Answer: Every condition of ease and prosperity is indeed an invaluable favor and bounty of Allah Ta‘ala. Appreciation and gratitude is the key to not only securing the favours that we currently enjoy, but is also the key to attracting even more favours of Allah Ta‘ala. This is clearly explained in the verse of the Quraan al-Kareem wherein Allah Ta‘ala states, “If you are appreciative, we will most definitely increase you (in favours) and if you are unappreciative then verily my punishment is severe.” (Surah Ebrahim, v7) On the flip side of the coin, this verse explains that ingratitude and the lack of appreciation are the keys to drawing the wrath and punishment of Allah Ta‘ala on ourselves. It is thus imperative that we show gratitude and value every bounty of Allah Ta‘ala.
Gratitude – More than just lip-service
Uttering “Alhamdulillah!” is one form of expressing gratitude. While extremely important and necessary, it, however, is not the sum total of gratitude. It is also important for us to express our gratitude to Allah Ta‘ala by utilizing the bounties He has blessed us with correctly. The time, wealth, health, energy, safety and security which we have been blessed with need to be used and spent in a halaal manner and in halaal avenues only. To use the bounty blessed by Allah Ta‘ala in the disobedience of Allah Ta‘ala is the height of ingratitude.
Similarly, wastage and extravagance are a sign of us not valuing and appreciating the favours of Allah Ta‘ala. The sins of extravagance and wastage are not to be taken lightly. In the Quraan al-Kareem Allah Ta‘ala has branded the people who are wasteful as being the “brothers of the Shayaateen.” In another verse Allah Ta‘ala has clearly announced that he does not love wasteful people.
The functions we attend as well as the holidays we embark on are often, from start to finish, a package of extravagance and sin. If salaah is not totally abandoned on holiday, then it is often delayed and performed after its time has expired. Similarly, performing salaah is often neglected at functions because making wudhu will “undo the hairdo.”
Music, free intermingling of sexes, photography, consumption of haraam food, gross extravagance and indecent dressing are but some of the sins we get involved in, especially when on holiday and in social functions.
A fortune is spent on flowers when people don’t even have flour to eat! Thousands of rands are spent on invitation cards when people don’t even have cardboard for shelter! Such wastage and extravagance invites calamities.
When just a single sin is enough to plunge us into adverse circumstances, imagine the anger and wrath of Allah Ta‘ala when an entire congregation of people blatantly commit a host of sins all together! This is gross ingratitude.
Indeed, the difficulties we face are the result of our actions and our ingratitude for the favours of Allah Ta‘ala.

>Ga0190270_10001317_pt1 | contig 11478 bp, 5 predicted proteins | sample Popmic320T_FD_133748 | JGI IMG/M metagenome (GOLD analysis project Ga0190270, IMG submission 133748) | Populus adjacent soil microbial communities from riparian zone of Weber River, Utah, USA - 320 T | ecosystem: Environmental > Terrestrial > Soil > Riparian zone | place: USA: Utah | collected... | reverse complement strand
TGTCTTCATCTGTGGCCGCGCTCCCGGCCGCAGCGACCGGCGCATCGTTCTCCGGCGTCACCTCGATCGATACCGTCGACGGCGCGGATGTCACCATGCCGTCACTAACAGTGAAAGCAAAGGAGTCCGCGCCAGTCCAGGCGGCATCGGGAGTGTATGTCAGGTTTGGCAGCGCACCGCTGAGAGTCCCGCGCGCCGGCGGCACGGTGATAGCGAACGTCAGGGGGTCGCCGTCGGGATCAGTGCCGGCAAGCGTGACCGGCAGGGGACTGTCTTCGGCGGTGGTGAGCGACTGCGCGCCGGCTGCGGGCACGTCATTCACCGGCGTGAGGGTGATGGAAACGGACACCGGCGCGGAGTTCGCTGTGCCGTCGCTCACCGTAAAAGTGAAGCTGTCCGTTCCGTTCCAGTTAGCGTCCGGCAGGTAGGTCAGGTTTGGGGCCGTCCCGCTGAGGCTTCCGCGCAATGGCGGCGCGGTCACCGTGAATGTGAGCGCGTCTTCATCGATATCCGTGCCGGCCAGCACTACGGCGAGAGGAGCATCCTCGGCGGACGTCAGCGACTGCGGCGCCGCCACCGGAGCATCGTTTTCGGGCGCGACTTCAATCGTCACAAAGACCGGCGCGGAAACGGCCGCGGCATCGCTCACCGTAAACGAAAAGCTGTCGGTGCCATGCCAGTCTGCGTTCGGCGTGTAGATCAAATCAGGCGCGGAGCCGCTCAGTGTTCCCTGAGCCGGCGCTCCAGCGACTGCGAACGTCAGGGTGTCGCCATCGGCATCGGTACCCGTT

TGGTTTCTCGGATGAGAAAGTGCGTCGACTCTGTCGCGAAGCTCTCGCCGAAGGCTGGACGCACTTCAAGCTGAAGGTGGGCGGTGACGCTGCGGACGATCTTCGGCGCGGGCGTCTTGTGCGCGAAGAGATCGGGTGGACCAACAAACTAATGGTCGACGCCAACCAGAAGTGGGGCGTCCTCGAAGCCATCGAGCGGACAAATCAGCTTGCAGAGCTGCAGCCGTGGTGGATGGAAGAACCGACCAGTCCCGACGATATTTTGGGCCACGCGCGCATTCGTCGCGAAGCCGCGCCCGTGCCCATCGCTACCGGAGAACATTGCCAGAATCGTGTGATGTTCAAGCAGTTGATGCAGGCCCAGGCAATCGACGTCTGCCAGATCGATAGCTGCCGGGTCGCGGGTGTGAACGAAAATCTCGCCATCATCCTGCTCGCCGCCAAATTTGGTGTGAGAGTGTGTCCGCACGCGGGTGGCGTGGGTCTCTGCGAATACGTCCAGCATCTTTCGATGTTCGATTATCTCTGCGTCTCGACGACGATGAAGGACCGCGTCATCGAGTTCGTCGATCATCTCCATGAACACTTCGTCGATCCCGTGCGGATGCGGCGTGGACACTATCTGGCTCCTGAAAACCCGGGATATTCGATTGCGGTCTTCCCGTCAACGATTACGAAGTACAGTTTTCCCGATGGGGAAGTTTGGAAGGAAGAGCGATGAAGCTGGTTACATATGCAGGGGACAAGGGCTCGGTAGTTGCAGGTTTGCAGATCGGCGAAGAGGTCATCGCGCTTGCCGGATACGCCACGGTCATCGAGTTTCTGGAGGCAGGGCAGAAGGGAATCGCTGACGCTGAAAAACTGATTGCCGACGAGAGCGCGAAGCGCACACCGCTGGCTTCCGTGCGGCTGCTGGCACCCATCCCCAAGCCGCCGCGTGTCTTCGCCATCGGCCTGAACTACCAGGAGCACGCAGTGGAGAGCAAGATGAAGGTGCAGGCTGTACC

The way to express gratitude is to glorify Allah Ta‘ala verbally as well as to adhere to His commands and the sunnah of Rasulullah (sallallahu ‘alaihi wasallam) in our daily lives.
Faqeehul Ummah: Cure for Calamities
Summary of Letter:
Respected Mufti Saaheb
Assalamu ‘alaikum wa rahmatullahi wa barakaatuh
I am continuously being afflicted by calamities and difficulties. I also have much debts to pay. Is there any cure for this? What should one recite when one is continuously afflicted with problems and difficulties? I have everything I could want. None of my du‘aas have been accepted and it seems as if none of my actions have been accepted. I am faced with problems upon problems.
Summary of Reply:
Assalamu ‘alaikum wa rahmatullahi wa barakaatuh
The remedy for calamities is the following:
- Sincere taubah (repentance) for all sins
- Making excessive istighfaar (seeking forgiveness) from Allah Ta‘ala
- Fulfilling any outstanding rights of people upon you or asking them for forgiveness. Together with the above, recite much durood shareef. Also give sadaqah (charity).
As far as du‘aa is concerned, the one who says that his du‘aa is not being answered, then in reality Allah Ta‘ala does not accept his du‘aas. Therefore, never make such a statement. Everything has an appointed time by Allah Ta‘ala and only occurs at the time decreed for it. Hence, do not be hasty. Instead you should be convinced that whatever apparent delay there may be in the answering of your du‘aa, it is beneficial for you in some way that is unknown to you.
Furthermore, you should also take into consideration that the acceptance of du‘aas is subject to the conditions being fulfilled. Among the conditions are that one’s earnings, food, drink, clothing, etc. must be halaal and one should make du‘aa with an attentive heart. (Fataawa, vol. 4, pg. 446).